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                        Suvy: “Inflation helps minimum wage employers”. NO. I don’t think so. It kills the buying power of minimum wage earners, e.g. it’s employees, and thus it’s own customers base. It does help folks that are in debt and hurts folks that have lots of cash. If you have a lot of moolah, don’t hold it in cash, buy stuff that goes up in value in tune with inflation. If you have debts, pray for a raise (even though He’s not listening), and tell your boss that he needs to step up.

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                        Posted by Dennis
                        Answered on 07/08/2017 5:32 PM
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                          Since our economy is more or less controlled by consumption, if all employers made sure that their employees were paid fairly, then there would be more consumption. The CEO has no need for more than $5,000,000 per year taken from the company’s revenues. That is the definition of “unfair”. Trying to live in any city in the USA requires more than the minimum wage these days. Getting only the minimum wage, that is the definition of “unfair”.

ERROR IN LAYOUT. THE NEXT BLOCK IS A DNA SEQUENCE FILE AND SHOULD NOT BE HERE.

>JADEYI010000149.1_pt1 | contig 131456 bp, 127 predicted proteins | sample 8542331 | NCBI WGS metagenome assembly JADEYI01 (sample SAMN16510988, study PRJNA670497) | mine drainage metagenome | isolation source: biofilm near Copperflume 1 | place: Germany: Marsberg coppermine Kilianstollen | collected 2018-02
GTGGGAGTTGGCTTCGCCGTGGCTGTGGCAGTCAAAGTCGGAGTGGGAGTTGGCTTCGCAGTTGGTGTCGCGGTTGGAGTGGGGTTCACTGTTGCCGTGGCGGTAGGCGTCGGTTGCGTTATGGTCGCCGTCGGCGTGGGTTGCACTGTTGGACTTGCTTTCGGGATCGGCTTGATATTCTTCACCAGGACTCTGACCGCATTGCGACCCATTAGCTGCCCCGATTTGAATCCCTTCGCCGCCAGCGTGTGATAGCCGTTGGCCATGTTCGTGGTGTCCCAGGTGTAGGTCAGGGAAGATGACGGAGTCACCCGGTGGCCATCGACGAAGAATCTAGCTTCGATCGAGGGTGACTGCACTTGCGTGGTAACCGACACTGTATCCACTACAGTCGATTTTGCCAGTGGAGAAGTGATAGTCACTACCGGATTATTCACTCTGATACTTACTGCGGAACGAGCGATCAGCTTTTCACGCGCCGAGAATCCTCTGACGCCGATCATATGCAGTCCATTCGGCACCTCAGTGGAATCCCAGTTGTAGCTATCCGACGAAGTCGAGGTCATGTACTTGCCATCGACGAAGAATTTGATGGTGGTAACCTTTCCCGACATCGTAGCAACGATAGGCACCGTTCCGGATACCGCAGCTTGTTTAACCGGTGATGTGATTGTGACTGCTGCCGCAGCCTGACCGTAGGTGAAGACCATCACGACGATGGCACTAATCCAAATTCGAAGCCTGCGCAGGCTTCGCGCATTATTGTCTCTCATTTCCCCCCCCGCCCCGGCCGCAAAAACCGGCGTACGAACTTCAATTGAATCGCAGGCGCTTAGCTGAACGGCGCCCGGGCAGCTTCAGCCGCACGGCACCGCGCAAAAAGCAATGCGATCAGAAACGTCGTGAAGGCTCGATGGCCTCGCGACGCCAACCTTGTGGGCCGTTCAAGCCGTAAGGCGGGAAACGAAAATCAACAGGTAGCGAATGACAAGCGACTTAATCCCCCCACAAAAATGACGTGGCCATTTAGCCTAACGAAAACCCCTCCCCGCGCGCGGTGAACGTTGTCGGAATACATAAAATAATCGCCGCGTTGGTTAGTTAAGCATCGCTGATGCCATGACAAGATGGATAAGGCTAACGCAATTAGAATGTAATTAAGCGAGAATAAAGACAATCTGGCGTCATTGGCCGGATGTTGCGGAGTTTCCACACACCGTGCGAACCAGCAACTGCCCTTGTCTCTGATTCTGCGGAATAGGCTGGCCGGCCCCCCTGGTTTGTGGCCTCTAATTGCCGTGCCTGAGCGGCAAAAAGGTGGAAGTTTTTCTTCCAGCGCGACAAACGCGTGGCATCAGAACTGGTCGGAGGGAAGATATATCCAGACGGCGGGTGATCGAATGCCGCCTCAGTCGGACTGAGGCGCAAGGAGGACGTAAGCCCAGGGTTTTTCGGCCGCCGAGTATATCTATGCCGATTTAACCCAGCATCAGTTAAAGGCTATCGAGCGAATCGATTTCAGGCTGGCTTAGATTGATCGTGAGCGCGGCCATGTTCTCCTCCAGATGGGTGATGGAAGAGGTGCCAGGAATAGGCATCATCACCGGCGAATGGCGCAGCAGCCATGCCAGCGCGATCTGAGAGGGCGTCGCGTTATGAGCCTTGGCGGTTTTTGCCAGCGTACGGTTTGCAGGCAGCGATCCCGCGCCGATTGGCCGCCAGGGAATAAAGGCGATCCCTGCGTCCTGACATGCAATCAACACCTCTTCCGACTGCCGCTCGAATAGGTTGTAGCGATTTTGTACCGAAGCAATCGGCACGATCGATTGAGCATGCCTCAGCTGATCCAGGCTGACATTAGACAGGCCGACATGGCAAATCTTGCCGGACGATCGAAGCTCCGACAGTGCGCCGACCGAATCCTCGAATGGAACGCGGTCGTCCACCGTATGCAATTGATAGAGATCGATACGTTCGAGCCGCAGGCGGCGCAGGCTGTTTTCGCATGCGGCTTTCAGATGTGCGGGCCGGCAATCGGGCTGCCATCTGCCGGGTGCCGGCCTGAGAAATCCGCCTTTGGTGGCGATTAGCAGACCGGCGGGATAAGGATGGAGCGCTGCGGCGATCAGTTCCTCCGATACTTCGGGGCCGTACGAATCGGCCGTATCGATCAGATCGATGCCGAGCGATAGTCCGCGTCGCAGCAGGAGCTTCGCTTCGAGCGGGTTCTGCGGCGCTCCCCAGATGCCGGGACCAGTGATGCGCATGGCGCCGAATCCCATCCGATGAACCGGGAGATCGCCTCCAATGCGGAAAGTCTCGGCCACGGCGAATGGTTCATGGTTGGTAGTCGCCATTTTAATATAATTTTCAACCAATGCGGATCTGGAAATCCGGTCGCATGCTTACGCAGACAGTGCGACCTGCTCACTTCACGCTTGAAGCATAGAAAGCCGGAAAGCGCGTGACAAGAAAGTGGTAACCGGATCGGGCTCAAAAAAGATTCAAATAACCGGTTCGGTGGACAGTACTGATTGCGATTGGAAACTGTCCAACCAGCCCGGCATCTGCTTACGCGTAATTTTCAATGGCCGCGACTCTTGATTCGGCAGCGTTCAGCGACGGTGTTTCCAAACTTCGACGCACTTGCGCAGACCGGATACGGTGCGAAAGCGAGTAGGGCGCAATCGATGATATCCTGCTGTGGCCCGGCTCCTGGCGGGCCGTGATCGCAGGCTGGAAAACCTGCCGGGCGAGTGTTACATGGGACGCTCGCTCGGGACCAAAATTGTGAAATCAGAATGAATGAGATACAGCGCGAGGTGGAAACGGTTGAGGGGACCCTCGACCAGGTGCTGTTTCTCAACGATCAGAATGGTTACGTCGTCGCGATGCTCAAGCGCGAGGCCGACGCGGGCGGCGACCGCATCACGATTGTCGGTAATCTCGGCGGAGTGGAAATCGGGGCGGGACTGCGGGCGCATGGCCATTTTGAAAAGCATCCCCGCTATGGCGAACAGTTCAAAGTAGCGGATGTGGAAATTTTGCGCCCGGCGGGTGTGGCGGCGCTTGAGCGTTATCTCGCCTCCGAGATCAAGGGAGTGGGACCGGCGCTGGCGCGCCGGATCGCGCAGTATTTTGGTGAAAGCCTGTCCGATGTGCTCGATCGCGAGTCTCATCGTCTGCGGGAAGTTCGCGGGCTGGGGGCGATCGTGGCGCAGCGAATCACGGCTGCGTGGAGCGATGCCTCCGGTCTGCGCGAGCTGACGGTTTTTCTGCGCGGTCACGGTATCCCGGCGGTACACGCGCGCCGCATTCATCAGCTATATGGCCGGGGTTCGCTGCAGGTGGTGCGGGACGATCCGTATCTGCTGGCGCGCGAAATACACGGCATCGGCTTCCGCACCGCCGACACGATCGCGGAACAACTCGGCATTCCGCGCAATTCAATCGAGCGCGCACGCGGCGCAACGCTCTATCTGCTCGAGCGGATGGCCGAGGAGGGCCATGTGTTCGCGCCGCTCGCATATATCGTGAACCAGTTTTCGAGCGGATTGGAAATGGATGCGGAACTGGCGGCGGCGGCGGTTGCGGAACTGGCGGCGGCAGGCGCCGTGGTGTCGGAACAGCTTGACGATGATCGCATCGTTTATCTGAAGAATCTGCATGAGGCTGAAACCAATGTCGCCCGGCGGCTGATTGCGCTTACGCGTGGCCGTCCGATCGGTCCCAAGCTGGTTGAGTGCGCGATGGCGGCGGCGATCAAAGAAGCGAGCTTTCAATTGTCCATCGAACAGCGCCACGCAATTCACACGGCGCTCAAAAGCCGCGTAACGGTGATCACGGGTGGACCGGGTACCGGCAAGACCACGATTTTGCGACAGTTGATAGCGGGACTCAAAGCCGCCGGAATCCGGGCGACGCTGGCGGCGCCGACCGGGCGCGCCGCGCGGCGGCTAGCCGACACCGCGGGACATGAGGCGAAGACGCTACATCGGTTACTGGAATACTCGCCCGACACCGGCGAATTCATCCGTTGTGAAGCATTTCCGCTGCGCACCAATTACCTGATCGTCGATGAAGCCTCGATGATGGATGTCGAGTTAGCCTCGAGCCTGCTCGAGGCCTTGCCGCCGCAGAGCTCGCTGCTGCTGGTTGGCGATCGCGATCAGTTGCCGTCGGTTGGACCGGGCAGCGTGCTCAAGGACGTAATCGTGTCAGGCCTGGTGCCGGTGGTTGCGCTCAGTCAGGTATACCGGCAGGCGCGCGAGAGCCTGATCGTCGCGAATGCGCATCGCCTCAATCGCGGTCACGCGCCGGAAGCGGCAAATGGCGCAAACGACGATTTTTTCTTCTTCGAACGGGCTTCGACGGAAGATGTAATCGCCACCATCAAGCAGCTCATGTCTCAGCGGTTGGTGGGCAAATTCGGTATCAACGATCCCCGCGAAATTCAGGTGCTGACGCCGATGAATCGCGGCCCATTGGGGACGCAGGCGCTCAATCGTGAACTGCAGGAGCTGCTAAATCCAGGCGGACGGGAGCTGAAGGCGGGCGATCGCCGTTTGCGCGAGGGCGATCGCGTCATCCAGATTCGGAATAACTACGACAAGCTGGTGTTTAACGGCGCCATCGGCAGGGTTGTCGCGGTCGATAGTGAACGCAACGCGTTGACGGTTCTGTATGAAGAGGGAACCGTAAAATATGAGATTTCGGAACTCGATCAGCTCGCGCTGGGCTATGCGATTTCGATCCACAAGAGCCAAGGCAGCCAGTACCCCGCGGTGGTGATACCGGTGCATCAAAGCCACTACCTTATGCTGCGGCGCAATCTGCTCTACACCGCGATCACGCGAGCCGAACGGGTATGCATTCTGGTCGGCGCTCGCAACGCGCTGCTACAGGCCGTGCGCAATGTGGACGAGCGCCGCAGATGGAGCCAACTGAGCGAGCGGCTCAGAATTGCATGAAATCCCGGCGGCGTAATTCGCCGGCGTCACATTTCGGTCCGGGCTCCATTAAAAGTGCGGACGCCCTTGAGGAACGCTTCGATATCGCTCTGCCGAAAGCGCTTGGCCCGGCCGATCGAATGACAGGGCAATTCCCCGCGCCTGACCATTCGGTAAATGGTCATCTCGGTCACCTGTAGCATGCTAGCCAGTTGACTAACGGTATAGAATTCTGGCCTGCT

If the boss/CEO nearly makes no money, then he can’t even pay the minimum wage. Here the situation is different. If the company has profits of $5 million or more per year, they should pay fair wages then EVERYONE would benefit. There is no reason why the CEO should take all the money, especially if he is a so-called “hired gun”. If you started the company, and are still the CEO when the moolah comes in, then we have a different situation IMHO.

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                          Posted by Dennis
                          Answered on 07/08/2017 5:57 PM
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                            In summary, the solution to the problem with our slow growth USA economy is that we have too low of wages for the ones at the bottom of the pyramid, and the wages at the top are way too high. We need much higher wages for the folks at the very bottom of the wage scale.

                            The only thing “the top” can do with all that excess moolah is to push up asset prices. It’s not being spent into the economy, it’s being saved by gambling, e.g. “invested” in the stock market and other schemes. These schemes inherently do not produce products but are bets on the ups and downs of the underlying asset prices. Inflation is caused by too much borrowed money chasing overpriced assets.